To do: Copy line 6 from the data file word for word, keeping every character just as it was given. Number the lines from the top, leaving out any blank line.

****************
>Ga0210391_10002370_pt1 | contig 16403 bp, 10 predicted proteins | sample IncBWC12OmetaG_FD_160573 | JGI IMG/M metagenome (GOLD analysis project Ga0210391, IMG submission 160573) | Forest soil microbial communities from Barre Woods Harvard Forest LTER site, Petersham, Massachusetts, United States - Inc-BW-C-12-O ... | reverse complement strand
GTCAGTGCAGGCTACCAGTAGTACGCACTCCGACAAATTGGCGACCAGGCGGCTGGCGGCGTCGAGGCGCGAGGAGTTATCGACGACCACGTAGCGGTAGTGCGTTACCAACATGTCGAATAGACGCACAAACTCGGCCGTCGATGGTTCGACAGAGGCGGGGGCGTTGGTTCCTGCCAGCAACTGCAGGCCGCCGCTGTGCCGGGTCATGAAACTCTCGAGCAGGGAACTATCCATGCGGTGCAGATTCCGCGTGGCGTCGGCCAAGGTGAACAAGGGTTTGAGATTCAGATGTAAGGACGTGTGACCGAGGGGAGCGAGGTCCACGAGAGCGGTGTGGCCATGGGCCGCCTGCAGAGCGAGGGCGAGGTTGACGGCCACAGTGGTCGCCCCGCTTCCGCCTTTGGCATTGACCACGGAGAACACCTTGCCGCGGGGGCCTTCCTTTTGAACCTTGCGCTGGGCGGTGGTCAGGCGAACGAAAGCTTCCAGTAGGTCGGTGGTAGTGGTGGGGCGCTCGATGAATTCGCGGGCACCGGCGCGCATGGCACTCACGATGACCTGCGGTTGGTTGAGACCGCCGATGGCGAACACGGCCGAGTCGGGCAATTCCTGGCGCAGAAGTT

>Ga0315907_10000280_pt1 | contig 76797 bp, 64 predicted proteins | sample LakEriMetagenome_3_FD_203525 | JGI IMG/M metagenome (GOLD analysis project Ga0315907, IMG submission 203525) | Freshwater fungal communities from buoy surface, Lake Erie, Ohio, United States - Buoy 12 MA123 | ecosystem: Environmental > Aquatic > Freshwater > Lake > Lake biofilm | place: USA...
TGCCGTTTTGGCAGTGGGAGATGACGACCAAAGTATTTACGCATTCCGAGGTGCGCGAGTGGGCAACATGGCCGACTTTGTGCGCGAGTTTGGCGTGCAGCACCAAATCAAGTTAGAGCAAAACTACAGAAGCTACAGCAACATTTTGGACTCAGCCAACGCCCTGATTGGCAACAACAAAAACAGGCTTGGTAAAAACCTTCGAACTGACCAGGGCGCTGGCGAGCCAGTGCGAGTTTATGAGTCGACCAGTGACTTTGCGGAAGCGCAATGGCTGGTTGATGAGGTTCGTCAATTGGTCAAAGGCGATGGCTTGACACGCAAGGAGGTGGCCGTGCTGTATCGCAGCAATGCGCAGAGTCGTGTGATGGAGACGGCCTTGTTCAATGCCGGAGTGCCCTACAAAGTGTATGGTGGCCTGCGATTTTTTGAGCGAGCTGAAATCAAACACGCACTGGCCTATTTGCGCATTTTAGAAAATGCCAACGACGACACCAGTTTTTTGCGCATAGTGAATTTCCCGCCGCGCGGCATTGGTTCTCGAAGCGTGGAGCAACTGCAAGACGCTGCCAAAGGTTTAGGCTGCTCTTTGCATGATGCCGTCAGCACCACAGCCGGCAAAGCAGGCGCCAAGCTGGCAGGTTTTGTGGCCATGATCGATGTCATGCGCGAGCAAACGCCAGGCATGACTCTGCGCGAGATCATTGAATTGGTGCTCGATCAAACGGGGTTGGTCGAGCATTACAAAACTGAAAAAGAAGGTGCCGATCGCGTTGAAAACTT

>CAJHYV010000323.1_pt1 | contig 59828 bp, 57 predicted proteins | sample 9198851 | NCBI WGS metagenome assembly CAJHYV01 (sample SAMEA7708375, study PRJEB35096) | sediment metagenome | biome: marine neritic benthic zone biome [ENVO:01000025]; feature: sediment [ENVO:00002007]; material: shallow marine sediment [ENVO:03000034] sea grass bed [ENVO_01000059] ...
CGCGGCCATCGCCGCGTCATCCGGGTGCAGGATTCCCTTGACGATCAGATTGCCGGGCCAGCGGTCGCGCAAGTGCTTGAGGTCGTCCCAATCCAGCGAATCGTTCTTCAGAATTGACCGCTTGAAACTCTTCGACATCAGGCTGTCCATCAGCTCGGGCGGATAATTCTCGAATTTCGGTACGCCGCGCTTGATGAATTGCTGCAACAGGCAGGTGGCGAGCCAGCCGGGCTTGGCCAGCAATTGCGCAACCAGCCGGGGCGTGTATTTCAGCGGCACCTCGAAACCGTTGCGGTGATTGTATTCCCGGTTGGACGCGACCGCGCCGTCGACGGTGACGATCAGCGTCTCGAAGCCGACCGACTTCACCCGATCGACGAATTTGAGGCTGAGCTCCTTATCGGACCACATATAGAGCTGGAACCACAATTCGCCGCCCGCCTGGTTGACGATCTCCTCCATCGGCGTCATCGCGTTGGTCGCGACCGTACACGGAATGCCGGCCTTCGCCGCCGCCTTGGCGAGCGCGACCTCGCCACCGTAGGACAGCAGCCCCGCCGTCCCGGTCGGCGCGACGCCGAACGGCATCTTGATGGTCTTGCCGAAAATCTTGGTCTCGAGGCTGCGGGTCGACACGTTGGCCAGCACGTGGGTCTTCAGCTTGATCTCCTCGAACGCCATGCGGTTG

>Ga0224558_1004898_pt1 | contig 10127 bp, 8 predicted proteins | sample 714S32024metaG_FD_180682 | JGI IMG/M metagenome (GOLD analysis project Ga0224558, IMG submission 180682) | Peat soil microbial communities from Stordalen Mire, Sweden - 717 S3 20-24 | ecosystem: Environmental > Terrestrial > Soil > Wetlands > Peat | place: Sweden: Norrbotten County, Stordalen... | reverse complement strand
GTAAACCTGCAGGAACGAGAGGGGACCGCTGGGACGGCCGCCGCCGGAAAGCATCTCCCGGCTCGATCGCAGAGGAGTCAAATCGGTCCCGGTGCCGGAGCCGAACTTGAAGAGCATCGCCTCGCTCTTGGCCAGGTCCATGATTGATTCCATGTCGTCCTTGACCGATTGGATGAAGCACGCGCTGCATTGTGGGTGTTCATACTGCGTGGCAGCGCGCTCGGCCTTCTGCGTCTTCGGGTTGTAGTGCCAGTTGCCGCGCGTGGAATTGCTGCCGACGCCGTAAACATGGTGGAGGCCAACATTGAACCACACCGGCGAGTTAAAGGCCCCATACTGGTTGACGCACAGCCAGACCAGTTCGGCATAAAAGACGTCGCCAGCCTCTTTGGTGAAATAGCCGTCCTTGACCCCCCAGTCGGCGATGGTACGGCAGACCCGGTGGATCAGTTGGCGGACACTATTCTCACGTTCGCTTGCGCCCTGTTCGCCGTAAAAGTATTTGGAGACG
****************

CGCGGCCATCGCCGCGTCATCCGGGTGCAGGATTCCCTTGACGATCAGATTGCCGGGCCAGCGGTCGCGCAAGTGCTTGAGGTCGTCCCAATCCAGCGAATCGTTCTTCAGAATTGACCGCTTGAAACTCTTCGACATCAGGCTGTCCATCAGCTCGGGCGGATAATTCTCGAATTTCGGTACGCCGCGCTTGATGAATTGCTGCAACAGGCAGGTGGCGAGCCAGCCGGGCTTGGCCAGCAATTGCGCAACCAGCCGGGGCGTGTATTTCAGCGGCACCTCGAAACCGTTGCGGTGATTGTATTCCCGGTTGGACGCGACCGCGCCGTCGACGGTGACGATCAGCGTCTCGAAGCCGACCGACTTCACCCGATCGACGAATTTGAGGCTGAGCTCCTTATCGGACCACATATAGAGCTGGAACCACAATTCGCCGCCCGCCTGGTTGACGATCTCCTCCATCGGCGTCATCGCGTTGGTCGCGACCGTACACGGAATGCCGGCCTTCGCCGCCGCCTTGGCGAGCGCGACCTCGCCACCGTAGGACAGCAGCCCCGCCGTCCCGGTCGGCGCGACGCCGAACGGCATCTTGATGGTCTTGCCGAAAATCTTGGTCTCGAGGCTGCGGGTCGACACGTTGGCCAGCACGTGGGTCTTCAGCTTGATCTCCTCGAACGCCATGCGGTTG